After the trial, jurors are sequestered to engage in objective deliberation in aims of reaching a unanimous verdict. In their sequestered environment, jurors are separated from outside influences, including people and media, to reach a verdict based solely on the evidence presented in court.

The Crown’s Burden and the Standard of Proof

In a criminal trial, the Crown (prosecution) carries the burden of proof. They must convince the jury beyond a reasonable doubt that the accused committed the crime. This is a high standard, meaning any lingering doubts about the accused’s guilt must lead to an acquittal. The judge instructs the jury on the law, explaining relevant legal concepts and principles. However, the jury is solely responsible for determining guilt or innocence based on their understanding of the evidence and the legal instructions provided.

Reaching a Verdict and Sentencing

After careful deliberation, in an ideal situation, the jury reaches a unanimous verdict and provides their verdict to the judge overseeing the trial. If the verdict is “guilty,” the judge then determines the appropriate sentence within the range outlined by law. The sentencing process considers various factors, including the severity of the crime, the accused’s criminal history, and potential rehabilitation prospects.

The Advantages of Jury Trials

Jury trials offer several advantages by promoting public participation and reinforcing the idea that justice is served by the community. Citizens from all walks of life are called upon to serve on juries across the province, and the country, in order to bring a diverse range of perspectives to the table. This can lead to a more balanced and fair outcome, compared to a system where a single judge decides guilt or innocence. A jury trial also serves as a safeguard against potential judicial bias, as with its inherent diversity, a jury is less susceptible to such biases.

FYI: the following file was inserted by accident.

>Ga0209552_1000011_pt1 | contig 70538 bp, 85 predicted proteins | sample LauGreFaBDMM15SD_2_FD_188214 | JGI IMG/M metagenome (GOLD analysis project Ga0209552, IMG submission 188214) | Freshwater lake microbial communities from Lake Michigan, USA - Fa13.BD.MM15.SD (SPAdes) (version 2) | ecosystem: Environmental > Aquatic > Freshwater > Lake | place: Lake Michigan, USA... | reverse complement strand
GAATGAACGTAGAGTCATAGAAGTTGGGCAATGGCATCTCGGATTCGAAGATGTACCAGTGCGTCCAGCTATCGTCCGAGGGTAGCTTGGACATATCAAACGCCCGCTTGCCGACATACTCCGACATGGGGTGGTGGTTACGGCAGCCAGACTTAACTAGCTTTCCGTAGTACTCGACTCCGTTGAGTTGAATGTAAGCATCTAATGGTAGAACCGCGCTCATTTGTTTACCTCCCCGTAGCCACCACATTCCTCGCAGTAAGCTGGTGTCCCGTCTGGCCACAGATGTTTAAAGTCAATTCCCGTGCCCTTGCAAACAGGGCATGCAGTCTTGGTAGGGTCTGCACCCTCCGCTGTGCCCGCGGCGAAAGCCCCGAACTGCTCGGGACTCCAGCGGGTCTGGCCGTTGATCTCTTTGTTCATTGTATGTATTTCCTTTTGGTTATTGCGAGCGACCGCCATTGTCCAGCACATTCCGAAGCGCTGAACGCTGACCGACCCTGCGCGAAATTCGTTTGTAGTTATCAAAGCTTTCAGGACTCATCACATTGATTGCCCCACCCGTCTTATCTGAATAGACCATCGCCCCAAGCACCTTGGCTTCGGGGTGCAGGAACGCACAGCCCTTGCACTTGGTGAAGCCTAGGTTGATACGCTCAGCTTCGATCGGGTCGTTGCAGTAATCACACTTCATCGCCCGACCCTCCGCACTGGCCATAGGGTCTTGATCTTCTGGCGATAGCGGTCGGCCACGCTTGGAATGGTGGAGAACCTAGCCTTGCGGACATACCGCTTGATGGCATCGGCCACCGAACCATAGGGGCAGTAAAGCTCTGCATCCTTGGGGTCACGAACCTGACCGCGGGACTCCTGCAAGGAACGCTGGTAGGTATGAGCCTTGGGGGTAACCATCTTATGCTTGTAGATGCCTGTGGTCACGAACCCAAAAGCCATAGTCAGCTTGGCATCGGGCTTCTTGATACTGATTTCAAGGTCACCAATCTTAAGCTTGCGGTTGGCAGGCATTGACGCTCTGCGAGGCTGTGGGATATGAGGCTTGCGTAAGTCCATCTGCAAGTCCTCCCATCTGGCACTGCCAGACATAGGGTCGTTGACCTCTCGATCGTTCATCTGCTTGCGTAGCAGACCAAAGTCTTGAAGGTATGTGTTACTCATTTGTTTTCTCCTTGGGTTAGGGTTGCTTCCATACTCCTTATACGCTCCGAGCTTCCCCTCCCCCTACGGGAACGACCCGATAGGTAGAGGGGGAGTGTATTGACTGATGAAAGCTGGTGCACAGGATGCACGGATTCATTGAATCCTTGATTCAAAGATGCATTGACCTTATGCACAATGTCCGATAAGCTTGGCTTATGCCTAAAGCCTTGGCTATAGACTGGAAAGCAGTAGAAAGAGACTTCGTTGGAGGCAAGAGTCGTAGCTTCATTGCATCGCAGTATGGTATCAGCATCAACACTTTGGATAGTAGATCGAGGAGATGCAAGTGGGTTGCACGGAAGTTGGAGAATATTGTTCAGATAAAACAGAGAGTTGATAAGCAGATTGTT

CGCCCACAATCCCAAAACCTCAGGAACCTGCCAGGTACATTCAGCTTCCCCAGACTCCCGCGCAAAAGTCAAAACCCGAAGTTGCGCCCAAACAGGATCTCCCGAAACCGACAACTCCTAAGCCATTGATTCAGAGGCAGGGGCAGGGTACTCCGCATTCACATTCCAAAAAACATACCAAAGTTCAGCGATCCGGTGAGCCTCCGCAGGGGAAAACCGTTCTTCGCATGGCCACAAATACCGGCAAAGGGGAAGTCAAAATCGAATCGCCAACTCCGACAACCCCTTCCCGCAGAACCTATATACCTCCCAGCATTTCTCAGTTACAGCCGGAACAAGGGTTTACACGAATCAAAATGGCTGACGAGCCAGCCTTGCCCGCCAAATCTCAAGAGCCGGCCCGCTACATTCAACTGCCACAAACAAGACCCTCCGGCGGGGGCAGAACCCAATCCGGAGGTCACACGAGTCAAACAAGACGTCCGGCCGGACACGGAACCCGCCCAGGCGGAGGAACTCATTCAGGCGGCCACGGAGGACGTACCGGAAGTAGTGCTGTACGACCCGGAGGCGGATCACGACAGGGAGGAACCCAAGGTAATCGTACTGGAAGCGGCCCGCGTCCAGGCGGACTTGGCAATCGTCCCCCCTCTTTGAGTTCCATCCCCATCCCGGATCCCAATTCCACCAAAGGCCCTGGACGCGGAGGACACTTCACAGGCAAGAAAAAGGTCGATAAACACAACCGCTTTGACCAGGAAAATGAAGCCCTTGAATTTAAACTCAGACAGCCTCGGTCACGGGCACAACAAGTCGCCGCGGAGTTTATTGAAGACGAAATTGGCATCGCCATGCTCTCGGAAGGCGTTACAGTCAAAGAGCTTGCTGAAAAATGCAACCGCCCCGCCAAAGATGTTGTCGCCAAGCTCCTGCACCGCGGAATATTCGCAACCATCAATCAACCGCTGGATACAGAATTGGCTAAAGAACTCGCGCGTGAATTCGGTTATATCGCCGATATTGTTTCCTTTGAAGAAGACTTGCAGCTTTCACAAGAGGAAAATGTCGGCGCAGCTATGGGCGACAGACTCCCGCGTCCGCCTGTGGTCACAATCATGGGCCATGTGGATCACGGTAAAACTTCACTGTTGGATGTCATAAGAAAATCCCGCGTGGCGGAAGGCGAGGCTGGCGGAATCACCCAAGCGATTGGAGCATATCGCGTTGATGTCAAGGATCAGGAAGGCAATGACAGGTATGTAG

Challenges and Considerations with Jury Trials

Jury trials are not without their challenges. The selection process can be lengthy, and jury deliberations can be time-consuming. In high-profile cases, juror anonymity may be compromised, making it difficult to remain objective in the face of media attention and public pressure. There is also a risk of juror bias, even with a rigorous selection process, as jurors may come into the trial with preconceived notions or may misinterpret complex legal concepts. To mitigate this risk, however, extensive jury instructions are provided by the judge, and both the Crown and defense counsel have the opportunity to question potential jurors during selection to identify any biases.

Contact Barrison Law for Skilled Representation in Criminal Law Matters

The right to a jury trial is a cornerstone of the criminal justice systems. Whether you are facing a less serious offence under the Criminal Code, or have been charged with a serious offence, the trusted criminal defence lawyers at Barrison Law will protect your rights and advocate on your behalf. Our criminal defence team is dedicated to helping clients throughout the Durham Region and Central East Region of Ontario and will create a sound strategy to help you get the best possible results. Contact us online or call us at 905-404-1947 to speak with a member of our team today.